Monday, September 14, 2009

What I Read on My Summer Vacation

In August, I went to Mexico for two weeks, where my husband and I climbed the tallest pyramid in the Yucatan, ate at various street vendors without incurring digestive distress, snorkeled the Great Maya Reef, and drank far too many lagers with lime. (Normally, I am a Dogfish Head loyalist, and mostly loyal to their brews of 7% alcohol or better. After those heady, nutty, malty, hoppy brews, Mexican lagers really just don’t cut it … but if we’d had access to Dogfish beers in Mexico, it’s entirely possible we’d never have left.) Above is me, wandering the streets of Izamal, a really strange little town where all the buildings are painted gold. I felt like I was walking through a de Chirico painting--specifically, this one.

The first few days of the trip didn’t allow much time for reading (too busy snorkeling and trying to get into relaxed zone after mad cram to finish up work), but by day three I’d started into Walter Miller’s A Canticle for Leibowitz. I don’t know how I managed to miss this book until now, as its blurbings were effusive and compared it to great poli-sci-fi like 1984 and Fahrenheit 451. It is a fascinating read, depicting a post-nuclear war world in which all scientific materials have been destroyed by people convinced that science was responsible for “the Flame Deluge.” Only fragments remain, and these are preserved by Catholic monks laboring in the desert to illuminate manuscripts that may be no more important than someone’s shopping list, but may be the blueprints for nuclear reactors. They are preserving materials they don’t really comprehend and have worked the material into an evolving "Catholic" literature. It’s funny, scary, and totally bizarre. I had heard of the book before, but never read it. I’m convinced that the only reason it doesn’t get more attention now is because the threat of nuclear oblivion that was the chief cultural fear during the Cold War (the book was published in 1960) now seems charmingly simple; the world is no longer split into two behemoths bent on destroying each other, but into a thousand factions that want to do the same. Between our changed thinking on nuclear stand-off and the scandals that have hit the Catholic Church, it’s hard to read the book in a 1960s mindset—but it’s still a great read.

Once I was done with Canticle, between sunburns and reef visits, I perused the lending library at the little beach house where we stayed in Mexico. It was like every beach house lending library, in that it was composed of bad thrillers and pirate-themed bodice rippers in which terms like “velvety orbs” and “downy mound” stand in for body parts. It is fun to do dramatic, out-loud readings of these books (especially if you add piratical “Arrrs” to the euphemism-laden love scenes), but they are not good reading. Not even good beach reading.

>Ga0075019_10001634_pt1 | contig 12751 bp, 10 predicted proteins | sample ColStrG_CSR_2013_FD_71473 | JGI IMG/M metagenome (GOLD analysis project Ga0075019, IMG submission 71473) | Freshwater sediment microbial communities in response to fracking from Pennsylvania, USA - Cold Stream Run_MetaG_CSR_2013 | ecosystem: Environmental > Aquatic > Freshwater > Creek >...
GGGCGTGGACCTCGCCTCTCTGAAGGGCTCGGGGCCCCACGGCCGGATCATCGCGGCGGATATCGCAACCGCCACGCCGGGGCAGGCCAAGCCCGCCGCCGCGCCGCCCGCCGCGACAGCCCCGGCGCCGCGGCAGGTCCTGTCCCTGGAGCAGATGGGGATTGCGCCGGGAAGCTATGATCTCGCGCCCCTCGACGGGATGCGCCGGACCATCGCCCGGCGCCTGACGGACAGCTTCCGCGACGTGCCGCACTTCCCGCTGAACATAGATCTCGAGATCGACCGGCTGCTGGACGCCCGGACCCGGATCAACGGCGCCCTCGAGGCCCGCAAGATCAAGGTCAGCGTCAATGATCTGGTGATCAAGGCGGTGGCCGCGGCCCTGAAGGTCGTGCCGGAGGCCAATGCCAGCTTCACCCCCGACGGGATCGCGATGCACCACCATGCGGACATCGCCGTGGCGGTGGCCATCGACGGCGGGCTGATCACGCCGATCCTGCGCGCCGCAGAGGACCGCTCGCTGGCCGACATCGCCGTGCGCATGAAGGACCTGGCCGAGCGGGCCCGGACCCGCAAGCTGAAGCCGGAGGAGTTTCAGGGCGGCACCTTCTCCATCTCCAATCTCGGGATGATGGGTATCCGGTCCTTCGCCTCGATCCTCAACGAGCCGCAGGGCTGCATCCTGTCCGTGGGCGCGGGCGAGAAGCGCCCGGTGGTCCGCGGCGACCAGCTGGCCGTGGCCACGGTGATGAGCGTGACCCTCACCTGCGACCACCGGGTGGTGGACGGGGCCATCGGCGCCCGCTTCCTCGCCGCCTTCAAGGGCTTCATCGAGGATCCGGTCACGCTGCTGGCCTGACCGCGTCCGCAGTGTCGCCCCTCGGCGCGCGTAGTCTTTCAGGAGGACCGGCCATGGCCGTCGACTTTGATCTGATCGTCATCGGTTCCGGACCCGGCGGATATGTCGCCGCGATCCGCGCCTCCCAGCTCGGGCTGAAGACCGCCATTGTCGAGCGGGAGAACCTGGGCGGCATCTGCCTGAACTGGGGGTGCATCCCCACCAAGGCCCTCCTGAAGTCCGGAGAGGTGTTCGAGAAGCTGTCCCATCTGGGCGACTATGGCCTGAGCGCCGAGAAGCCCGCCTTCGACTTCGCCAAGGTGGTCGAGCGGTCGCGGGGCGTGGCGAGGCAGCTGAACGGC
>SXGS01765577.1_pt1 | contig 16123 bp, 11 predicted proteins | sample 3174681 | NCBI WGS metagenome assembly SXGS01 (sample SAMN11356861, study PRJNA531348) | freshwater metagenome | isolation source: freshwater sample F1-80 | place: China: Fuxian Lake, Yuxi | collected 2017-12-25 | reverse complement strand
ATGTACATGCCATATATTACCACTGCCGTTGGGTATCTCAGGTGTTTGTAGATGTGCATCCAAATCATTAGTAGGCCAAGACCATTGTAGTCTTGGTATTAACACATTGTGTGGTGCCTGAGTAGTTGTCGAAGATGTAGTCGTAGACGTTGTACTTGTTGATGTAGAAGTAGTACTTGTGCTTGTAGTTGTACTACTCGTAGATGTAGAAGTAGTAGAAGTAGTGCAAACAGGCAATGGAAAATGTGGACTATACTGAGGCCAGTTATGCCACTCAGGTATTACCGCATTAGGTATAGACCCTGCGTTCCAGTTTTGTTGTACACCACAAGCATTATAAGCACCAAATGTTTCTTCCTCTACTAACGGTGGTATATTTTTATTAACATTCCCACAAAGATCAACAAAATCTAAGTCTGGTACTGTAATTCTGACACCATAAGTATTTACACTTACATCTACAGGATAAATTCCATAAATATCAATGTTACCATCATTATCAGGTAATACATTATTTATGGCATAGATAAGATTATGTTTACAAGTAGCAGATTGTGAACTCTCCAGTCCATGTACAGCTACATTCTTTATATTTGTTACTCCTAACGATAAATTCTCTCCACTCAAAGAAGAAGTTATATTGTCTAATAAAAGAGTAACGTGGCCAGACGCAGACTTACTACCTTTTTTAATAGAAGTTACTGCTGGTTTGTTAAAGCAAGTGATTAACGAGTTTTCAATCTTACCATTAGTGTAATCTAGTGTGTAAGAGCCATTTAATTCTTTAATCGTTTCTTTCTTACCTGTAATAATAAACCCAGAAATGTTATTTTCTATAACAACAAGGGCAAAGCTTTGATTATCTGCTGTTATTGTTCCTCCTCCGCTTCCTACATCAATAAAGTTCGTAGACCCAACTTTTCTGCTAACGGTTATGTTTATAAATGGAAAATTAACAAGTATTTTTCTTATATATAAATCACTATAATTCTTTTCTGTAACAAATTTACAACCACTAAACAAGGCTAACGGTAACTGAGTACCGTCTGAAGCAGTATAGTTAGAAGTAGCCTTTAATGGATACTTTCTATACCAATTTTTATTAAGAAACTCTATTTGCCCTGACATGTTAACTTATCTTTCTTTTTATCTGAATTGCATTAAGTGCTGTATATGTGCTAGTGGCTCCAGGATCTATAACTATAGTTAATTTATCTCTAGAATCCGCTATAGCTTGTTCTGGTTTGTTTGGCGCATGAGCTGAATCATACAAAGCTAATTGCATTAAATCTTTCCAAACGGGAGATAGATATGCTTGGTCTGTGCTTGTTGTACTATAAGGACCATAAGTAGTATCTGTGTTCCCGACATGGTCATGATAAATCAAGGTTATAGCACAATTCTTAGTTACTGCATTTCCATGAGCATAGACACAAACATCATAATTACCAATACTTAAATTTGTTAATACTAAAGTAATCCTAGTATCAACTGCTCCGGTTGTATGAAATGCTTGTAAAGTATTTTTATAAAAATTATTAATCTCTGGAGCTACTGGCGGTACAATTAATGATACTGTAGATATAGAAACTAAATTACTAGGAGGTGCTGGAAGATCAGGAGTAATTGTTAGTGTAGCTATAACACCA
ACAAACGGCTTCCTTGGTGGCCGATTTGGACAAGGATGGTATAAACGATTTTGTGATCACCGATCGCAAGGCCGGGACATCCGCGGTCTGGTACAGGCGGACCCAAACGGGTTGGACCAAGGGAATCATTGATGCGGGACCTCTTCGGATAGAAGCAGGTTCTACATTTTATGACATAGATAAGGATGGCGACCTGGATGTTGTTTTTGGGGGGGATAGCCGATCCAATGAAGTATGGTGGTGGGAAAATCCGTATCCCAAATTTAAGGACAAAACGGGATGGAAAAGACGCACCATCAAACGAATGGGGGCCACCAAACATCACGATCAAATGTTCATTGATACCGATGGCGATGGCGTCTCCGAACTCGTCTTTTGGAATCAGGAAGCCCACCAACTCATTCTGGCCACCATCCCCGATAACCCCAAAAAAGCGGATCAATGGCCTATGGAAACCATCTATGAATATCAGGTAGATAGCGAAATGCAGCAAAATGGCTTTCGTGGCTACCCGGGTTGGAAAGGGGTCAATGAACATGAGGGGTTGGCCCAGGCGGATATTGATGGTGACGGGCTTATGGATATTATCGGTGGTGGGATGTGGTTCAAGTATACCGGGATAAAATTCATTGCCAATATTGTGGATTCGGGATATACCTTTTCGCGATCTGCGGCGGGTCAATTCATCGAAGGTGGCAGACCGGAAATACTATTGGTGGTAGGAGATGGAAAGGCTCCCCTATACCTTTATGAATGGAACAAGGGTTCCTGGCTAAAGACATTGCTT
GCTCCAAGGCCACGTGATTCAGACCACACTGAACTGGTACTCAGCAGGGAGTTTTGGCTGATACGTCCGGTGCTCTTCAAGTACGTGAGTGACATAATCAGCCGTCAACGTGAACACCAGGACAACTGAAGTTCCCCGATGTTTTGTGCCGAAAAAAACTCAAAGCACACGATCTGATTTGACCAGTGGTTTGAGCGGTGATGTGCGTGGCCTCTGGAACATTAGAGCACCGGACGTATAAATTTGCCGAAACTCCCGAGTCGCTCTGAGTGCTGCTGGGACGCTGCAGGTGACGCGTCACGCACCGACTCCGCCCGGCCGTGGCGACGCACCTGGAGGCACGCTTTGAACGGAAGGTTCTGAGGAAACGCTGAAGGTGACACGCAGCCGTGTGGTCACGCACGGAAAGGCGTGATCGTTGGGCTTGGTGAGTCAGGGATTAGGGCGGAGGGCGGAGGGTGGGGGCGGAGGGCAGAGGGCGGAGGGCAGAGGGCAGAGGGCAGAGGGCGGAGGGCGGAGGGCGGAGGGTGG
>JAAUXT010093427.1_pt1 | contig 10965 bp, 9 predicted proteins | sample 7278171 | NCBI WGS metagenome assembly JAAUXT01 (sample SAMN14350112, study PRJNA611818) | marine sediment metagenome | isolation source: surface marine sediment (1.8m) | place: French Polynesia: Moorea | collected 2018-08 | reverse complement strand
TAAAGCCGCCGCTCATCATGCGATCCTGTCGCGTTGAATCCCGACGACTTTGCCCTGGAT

Granted, I think Jeffrey Eugenides’ The Virgin Suicides is great beach reading, so maybe my tastes run darker than most.

I actually got so desperate for reading material that I perused a few of the books at the beach house (Jeffrey Deaver’s The Sleeping Doll and Harlan Coben’s Gone for Good). The Deaver book was not my thing: all plot, zero characterization and subtlety; I could actually see the credits for the bad TV movie playing as the first scene went along. Harlan Coben, on the other hand, is a good writer; the book was funny, had a good voice; lots of thriller-standard plot twists but some real emotion humming underneath the surface. (Then, later, I read Coben’s Tell No One and was amused to discover the movie adaptation was way better than the book—more tender, more believable. The movie leaves out the book’s final plot twist and is much the better for it.)

I left my own copy of E.L. Doctorov’s Loon Lake at the beach house. Partially to improve the offerings there, but really because I had stuck with it for 200 pages and kept thinking it was brilliant and then annoying and then brilliant and then annoying and finally the annoyance won out and I stopped reading it. Normally I like Doctorov and like experiments with form, but in this case, the moves between the narrative and the modern poetry kept losing me. Perhaps my brain had been turned to goo by the sun. Maybe the next beach bum will have more luck.

Speaking of experiments in form, I discovered Anne Carson. Whoo boy. A few pages into her book, Autobiography of Red and I am cursing myself for not having found her earlier. Talk about exciting experiments with form.

I owe at least four people comments on their manuscripts and/or poems. I am sorry; I swear, I will read them. I’m hoping they’ll jog me loose from this writer’s freeze I’m in … got diverted from the novel by vacation, and am trying to dig back in now … mostly via painting, which is often a great way for me to refocus creatively.

That’s all the news that’s fit to blog. Will poke my head up again when there’s something worthy on the radar.


molly said...

i hear a lot of people like this book called "twilight". you could give that a shot.

M. C. Allan said...

Huh. Never heard of it. :)

M. C. Allan said...

Have you heard of this "Dan Brown" guy?

Anonymous said...

your paintings are lovely. i really like your color sense. i didn't realize this was one of your talents. ... fiona too recommends 'twilight' by stephanie meyer. i've heard this book called romeo and somebody is pretty good. -- mouse

Erin said...

What/where are you editing? Glad to see ED posts again. :)

M. C. Allan said...

Erin! I didn't know you were blogulating. Yay!

Aside from the same ol' editing dayjob, I SHOULD be reading the manuscripts of several old buddies, most of them Hollinsites you would know and who likely don't need any of my suggestions anyway due to their brilliance (the latter true, but also said in case they're reading and will be more inclined to forgive my slackassery.)

Anonymous said...

I love that photograph. One for the ages.